ESTIMATION OF THE DURATION OF A PRE-CLINICAL DISEASE STATE USING SCREENING DATA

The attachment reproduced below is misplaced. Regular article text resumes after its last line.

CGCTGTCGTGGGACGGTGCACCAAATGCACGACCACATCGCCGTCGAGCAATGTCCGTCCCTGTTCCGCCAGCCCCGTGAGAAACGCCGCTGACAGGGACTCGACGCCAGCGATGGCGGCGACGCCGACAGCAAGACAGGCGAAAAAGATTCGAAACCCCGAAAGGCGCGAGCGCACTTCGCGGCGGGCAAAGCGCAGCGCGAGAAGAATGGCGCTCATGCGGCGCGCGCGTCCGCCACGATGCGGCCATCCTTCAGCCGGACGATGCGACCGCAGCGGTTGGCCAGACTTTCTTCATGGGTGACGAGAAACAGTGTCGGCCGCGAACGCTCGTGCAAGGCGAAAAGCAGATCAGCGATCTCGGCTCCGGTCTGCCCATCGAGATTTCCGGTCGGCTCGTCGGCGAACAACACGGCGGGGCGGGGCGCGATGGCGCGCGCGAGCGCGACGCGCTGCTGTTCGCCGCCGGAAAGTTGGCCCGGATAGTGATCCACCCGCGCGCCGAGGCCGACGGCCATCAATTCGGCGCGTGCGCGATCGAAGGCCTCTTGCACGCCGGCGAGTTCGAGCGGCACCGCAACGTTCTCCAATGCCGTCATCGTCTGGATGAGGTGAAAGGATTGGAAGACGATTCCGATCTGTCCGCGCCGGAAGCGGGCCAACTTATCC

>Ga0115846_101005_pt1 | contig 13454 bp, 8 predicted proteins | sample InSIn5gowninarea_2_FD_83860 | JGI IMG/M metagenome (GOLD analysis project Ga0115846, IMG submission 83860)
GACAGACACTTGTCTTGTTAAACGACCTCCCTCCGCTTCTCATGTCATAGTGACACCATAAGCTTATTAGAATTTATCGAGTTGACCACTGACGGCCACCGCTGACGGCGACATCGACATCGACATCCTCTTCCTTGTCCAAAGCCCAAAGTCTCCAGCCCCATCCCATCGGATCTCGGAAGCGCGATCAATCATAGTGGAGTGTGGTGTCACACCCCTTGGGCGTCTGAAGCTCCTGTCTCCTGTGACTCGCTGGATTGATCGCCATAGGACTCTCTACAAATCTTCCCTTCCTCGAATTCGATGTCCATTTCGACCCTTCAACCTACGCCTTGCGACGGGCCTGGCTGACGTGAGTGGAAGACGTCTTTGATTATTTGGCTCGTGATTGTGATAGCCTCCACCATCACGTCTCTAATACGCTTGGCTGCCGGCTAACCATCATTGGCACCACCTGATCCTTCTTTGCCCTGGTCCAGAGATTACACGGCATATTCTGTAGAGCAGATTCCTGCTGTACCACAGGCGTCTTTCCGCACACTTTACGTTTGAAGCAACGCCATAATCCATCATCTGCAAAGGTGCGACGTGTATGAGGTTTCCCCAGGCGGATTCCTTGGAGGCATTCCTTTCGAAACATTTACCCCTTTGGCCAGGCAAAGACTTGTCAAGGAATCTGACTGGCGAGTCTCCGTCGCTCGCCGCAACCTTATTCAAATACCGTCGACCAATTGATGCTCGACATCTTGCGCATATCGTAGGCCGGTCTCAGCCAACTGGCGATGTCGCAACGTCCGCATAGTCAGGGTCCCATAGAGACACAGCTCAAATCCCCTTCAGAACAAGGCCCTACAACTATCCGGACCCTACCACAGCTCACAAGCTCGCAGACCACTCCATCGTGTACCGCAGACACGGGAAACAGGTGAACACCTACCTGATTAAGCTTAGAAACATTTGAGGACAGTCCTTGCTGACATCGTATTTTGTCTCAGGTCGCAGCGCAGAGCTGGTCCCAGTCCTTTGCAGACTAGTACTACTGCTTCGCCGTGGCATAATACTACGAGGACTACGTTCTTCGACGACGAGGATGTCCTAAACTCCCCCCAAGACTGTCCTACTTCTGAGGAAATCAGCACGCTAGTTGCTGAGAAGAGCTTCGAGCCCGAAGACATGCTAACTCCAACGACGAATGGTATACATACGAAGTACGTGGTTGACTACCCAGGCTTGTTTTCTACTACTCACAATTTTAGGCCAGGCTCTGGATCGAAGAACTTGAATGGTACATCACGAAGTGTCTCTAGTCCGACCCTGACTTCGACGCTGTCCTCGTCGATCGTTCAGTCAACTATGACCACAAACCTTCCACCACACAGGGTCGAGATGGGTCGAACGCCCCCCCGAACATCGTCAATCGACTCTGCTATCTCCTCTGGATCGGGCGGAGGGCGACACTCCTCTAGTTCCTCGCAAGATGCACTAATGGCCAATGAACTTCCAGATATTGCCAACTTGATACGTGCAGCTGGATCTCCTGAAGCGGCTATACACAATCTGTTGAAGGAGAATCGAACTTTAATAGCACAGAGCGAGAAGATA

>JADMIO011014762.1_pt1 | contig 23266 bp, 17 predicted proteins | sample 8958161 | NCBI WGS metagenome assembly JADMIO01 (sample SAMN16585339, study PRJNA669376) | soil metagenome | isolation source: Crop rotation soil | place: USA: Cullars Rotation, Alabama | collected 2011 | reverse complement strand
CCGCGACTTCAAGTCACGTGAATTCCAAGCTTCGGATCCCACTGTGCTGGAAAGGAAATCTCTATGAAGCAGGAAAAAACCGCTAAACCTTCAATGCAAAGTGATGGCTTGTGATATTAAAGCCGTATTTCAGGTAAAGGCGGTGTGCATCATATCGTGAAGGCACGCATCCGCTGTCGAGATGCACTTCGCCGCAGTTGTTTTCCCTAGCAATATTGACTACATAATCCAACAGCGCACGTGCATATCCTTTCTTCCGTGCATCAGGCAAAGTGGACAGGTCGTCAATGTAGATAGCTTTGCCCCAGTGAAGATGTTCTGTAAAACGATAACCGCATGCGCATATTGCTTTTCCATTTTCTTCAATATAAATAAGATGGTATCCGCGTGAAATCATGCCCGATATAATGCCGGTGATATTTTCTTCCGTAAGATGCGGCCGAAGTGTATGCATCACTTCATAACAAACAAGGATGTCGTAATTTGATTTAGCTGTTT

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In this paper, the authors show how data on the observed prevalence of disease at a screen and on the incidence of disease during intervals between screens may be used to estimate jointly the distribution of the length of time during which individuals remain in the pre-clinical state and the sensitivity of the screen. Apart from being of biologic interest, such estimates may be used to evaluate the length of time by which the date of diagnosis could be advanced by screening (the lead time) as well as to predict the relative effectiveness of various alternative screening strategies. The methodology uses only information which should be routinely available in the course of a typical screening program, and makes only rather mild statistical assumptions. The authors illustrate the methods with breast cancer screening data from the Health Insurance Plan of Greater New York (HIP). Although these data have been analyzed by several other authors, the present approach is the first which simultaneously gives estimates of the pre-clinical state duration, the sensitivity of the screening method, and the underlying incidence rate in the screened group, while also taking into account the problem of length-biased sampling.
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